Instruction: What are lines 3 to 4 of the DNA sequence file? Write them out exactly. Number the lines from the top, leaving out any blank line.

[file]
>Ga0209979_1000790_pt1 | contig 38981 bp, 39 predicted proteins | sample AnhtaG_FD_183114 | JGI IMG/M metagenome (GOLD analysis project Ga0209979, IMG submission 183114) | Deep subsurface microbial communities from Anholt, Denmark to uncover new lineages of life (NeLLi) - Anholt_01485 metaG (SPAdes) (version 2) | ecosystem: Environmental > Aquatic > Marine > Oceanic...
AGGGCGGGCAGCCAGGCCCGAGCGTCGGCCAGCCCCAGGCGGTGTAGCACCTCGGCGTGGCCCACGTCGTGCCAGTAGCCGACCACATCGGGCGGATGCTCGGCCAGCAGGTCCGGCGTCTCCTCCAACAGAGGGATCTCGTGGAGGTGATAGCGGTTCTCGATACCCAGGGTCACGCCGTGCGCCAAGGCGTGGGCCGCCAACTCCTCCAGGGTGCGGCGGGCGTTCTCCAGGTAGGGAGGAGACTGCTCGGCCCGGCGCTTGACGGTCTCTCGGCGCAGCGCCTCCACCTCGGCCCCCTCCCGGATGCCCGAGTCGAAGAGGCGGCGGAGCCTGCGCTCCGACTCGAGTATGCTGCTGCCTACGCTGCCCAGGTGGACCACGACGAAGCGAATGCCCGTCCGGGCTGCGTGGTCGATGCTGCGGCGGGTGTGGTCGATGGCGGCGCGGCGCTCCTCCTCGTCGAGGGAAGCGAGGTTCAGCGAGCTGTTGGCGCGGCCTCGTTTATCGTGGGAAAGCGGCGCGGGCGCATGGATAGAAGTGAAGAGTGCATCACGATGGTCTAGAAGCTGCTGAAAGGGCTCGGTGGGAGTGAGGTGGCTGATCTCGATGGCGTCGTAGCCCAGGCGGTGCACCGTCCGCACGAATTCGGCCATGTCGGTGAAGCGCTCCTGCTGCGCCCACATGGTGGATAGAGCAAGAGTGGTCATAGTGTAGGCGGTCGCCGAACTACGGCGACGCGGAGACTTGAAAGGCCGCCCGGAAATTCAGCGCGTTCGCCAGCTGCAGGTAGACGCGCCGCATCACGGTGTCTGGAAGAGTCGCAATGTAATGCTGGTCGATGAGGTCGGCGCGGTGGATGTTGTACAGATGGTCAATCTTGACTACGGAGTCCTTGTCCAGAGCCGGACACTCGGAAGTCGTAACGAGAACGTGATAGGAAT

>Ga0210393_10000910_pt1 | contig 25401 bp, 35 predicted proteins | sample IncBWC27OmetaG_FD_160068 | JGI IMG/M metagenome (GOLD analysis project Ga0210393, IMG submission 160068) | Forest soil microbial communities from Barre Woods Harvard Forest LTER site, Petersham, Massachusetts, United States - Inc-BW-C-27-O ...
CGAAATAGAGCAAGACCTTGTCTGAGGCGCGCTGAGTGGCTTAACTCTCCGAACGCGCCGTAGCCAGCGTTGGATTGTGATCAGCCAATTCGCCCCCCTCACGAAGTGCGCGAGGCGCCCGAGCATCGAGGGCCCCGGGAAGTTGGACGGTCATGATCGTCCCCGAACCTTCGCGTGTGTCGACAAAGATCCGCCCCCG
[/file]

>Ga0210393_10000910_pt1 | contig 25401 bp, 35 predicted proteins | sample IncBWC27OmetaG_FD_160068 | JGI IMG/M metagenome (GOLD analysis project Ga0210393, IMG submission 160068) | Forest soil microbial communities from Barre Woods Harvard Forest LTER site, Petersham, Massachusetts, United States - Inc-BW-C-27-O ...
CGAAATAGAGCAAGACCTTGTCTGAGGCGCGCTGAGTGGCTTAACTCTCCGAACGCGCCGTAGCCAGCGTTGGATTGTGATCAGCCAATTCGCCCCCCTCACGAAGTGCGCGAGGCGCCCGAGCATCGAGGGCCCCGGGAAGTTGGACGGTCATGATCGTCCCCGAACCTTCGCGTGTGTCGACAAAGATCCGCCCCCG